Word has a very rich object model that consists of 248 objects that combined have more than 4,200 properties and methods. Word also supports several models for integrating your code, including add-ins and code behind documents. Most of these models were originally designed to allow the integration of COM components written in VB 6, VBA, C, or C++. However, through COM interop, managed objects written in C# or Visual Basic can masquerade as COM objects and participate in most of these models. This chapter briefly considers several of the ways that you can integrate your code with Word and refers you to other chapters that discuss these approaches in more depth. This chapter also explores building research services and introduces the Word object model.
As mentioned in Chapter 2, "Introduction to Office Solutions," the simplest way to integrate with Word is to start Word from a console application or Windows Forms application and automate it from that external program. Chapter 2 provides a sample of an automation executable that automates Word.
Word can load add-insin particular COM add-ins. A COM add-in is a DLL that contains a class that implements IDExtensibility2. The class that implements IDExtensibility2 must be registered in the registry so that it looks like a COM object to Word. A COM add-in is typically written to add application-level functionalityfunctionality that is available to any document opened by Word.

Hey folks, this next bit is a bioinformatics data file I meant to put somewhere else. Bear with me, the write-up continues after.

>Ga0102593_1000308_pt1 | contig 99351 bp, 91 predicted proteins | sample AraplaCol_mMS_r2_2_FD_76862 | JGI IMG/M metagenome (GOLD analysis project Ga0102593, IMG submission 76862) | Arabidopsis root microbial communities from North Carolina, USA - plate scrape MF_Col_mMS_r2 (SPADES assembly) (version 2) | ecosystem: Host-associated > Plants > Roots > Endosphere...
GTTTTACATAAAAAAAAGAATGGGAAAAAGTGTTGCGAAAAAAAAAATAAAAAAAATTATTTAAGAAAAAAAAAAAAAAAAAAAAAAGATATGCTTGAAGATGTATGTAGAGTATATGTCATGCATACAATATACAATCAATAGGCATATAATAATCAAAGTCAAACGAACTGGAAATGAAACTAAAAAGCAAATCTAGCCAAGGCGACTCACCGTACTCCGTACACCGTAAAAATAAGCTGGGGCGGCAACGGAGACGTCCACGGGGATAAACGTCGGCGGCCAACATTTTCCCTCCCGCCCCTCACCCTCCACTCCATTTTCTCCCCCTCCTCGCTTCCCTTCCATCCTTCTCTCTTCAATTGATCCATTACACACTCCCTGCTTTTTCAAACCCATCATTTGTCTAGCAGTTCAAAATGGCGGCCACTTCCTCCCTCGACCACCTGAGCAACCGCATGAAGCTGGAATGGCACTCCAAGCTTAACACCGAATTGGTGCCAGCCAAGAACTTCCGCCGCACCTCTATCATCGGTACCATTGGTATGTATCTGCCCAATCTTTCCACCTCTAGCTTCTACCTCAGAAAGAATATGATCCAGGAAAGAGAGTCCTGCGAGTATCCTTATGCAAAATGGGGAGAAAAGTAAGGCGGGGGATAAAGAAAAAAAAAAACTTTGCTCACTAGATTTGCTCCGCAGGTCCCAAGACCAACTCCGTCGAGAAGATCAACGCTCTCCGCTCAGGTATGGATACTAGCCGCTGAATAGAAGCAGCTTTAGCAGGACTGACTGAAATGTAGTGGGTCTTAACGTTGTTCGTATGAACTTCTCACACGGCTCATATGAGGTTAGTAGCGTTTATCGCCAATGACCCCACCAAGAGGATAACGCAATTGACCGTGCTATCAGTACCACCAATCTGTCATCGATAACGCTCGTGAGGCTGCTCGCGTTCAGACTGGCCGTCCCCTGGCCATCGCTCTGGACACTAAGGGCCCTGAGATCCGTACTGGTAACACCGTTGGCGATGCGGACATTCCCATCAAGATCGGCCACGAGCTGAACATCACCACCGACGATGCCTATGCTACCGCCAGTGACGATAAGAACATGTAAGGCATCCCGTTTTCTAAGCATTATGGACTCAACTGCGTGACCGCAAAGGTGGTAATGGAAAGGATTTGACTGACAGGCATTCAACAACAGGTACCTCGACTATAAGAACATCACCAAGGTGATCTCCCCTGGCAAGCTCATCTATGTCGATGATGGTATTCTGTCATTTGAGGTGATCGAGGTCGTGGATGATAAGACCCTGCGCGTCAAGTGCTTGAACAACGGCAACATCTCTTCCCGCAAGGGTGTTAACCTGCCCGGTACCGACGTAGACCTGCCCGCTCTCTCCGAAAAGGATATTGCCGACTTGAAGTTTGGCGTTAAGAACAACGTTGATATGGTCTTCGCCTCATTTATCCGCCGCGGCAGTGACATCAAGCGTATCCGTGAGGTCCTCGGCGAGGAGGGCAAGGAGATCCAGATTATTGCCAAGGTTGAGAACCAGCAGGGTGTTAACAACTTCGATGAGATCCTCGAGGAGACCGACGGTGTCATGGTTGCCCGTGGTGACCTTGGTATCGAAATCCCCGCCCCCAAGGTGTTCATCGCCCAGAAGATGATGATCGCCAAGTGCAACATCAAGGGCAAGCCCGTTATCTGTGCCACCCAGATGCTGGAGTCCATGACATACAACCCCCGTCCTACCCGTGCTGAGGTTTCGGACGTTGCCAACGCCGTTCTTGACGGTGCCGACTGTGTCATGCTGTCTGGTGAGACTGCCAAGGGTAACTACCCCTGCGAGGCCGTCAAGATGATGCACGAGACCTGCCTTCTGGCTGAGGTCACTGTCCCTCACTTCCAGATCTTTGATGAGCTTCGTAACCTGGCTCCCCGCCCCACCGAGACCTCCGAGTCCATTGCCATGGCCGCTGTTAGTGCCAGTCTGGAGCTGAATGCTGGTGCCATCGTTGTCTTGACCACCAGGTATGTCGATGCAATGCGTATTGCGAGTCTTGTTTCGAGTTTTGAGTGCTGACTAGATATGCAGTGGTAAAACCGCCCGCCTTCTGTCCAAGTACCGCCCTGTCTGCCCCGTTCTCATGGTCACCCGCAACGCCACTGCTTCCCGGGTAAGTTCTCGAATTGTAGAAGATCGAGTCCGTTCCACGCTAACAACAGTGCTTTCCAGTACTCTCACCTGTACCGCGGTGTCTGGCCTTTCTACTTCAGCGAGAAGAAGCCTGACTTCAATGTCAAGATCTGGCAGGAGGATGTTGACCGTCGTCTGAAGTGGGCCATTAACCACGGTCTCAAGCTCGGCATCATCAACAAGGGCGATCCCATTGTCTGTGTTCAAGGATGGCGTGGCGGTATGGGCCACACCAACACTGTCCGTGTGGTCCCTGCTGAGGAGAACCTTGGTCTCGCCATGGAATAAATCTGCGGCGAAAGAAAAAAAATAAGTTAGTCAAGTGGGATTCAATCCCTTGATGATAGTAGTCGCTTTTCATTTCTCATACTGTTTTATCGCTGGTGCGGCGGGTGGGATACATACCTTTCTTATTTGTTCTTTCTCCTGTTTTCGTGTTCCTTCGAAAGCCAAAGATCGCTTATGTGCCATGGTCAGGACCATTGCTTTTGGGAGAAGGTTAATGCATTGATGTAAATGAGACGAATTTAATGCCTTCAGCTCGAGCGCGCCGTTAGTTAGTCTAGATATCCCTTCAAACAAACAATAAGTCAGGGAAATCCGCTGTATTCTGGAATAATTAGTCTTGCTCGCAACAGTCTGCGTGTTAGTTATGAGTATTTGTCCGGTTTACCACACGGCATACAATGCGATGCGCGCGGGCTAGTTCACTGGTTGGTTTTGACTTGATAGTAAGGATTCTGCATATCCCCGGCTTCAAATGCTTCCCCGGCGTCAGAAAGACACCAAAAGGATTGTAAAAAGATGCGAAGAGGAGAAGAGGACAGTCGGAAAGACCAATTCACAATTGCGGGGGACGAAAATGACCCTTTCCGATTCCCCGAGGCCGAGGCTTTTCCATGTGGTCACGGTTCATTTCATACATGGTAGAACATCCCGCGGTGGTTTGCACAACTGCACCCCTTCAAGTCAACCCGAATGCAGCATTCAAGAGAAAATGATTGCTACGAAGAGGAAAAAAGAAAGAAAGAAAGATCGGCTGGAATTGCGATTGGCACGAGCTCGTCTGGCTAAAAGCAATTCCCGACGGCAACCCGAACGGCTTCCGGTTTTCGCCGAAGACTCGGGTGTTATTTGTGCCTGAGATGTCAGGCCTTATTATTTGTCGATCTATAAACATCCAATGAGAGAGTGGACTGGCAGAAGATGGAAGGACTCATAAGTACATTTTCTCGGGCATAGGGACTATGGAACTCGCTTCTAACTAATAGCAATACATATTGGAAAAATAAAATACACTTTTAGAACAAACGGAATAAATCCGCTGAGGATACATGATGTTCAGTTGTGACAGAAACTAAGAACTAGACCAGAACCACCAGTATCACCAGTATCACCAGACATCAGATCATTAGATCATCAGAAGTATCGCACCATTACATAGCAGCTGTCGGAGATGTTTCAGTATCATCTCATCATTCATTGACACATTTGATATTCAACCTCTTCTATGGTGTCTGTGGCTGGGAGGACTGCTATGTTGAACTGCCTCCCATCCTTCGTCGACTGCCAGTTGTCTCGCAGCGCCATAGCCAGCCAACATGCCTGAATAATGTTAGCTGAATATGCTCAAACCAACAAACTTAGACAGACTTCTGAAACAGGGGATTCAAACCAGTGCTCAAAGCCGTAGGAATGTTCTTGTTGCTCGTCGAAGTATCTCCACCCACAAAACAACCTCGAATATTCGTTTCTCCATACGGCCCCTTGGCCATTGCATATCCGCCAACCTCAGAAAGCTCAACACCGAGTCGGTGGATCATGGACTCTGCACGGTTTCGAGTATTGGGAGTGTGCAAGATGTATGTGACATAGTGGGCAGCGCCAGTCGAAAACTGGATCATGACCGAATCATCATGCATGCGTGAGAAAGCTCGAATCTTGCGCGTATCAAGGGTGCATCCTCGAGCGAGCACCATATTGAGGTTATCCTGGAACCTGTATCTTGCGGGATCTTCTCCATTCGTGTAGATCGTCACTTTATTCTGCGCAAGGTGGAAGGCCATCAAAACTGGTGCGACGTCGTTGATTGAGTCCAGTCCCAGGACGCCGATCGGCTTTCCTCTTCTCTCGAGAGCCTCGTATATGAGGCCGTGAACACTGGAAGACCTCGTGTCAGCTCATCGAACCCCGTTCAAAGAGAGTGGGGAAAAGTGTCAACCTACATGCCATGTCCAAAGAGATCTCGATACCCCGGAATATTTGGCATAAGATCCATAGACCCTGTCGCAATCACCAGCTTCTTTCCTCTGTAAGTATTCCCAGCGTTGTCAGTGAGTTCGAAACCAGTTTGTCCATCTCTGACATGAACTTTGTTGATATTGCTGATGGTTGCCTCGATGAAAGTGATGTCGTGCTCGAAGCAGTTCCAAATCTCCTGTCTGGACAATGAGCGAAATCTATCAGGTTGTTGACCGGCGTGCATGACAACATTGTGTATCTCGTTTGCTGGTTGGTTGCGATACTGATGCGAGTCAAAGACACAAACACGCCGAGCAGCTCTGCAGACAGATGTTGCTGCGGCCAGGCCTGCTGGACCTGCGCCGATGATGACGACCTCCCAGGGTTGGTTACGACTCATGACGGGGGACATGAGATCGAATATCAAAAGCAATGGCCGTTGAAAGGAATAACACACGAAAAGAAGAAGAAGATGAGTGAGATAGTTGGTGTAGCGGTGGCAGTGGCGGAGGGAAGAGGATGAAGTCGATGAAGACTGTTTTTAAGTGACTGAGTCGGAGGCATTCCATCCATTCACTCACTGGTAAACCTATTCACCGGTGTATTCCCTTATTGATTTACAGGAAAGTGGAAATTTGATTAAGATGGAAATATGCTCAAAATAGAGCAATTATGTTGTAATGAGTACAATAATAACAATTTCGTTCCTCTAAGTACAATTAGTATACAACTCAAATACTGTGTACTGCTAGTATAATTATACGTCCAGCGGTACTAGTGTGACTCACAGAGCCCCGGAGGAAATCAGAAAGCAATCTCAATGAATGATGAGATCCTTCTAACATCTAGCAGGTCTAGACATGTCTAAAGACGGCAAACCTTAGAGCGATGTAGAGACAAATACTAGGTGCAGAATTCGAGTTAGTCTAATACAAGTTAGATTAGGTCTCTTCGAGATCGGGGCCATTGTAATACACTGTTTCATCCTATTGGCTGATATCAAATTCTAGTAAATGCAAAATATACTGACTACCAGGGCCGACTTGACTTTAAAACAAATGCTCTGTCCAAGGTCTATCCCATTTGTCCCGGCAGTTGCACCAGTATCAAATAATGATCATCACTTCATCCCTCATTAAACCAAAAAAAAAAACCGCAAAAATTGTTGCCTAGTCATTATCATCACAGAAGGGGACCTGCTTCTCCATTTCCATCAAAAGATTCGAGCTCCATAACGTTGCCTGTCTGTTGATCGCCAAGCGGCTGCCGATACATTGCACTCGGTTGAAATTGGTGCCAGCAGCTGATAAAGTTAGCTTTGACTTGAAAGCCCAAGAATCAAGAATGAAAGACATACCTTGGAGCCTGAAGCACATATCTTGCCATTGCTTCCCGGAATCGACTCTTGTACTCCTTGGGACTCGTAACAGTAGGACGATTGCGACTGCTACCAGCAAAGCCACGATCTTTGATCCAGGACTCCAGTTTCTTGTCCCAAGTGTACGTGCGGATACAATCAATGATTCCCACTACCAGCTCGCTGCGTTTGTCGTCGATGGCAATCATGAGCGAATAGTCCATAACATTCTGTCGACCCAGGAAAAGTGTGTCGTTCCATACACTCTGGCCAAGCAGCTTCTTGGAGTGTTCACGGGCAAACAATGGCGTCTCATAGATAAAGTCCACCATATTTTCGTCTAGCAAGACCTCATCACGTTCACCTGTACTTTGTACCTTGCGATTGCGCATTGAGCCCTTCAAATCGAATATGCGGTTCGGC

Word has a COM Add-Ins dialog box that enables users to turn COM add-ins on and off. To access the COM Add-Ins dialog, you must perform the following steps:
Right-click a menu or toolbar in Word and choose Customize from the pop-up menu, or from the Tools menu choose Customize to display the Customize dialog box.
Click the Commands tab of the Customize dialog.
Choose Tools from the list of Categories.
Scroll down the list of commands until you see a command that says COM Add-Ins.
Drag the COM Add-Ins command and drop it on a toolbar.
Close the Customize dialog box.
After you have completed these steps, click the COM Add-Ins toolbar button you added to a toolbar. Figure 6-1 shows the COM Add-Ins dialog.
Figure 6-1. The COM Add-Ins dialog box in Word.
You can add COM add-ins by using the Add button and remove them by using the Remove button. Typically, you will not have your users use this dialog to manage COM add-ins. Instead, you will install and remove a COM add-in by manipulating registry settings with the installer you create for your COM add-in.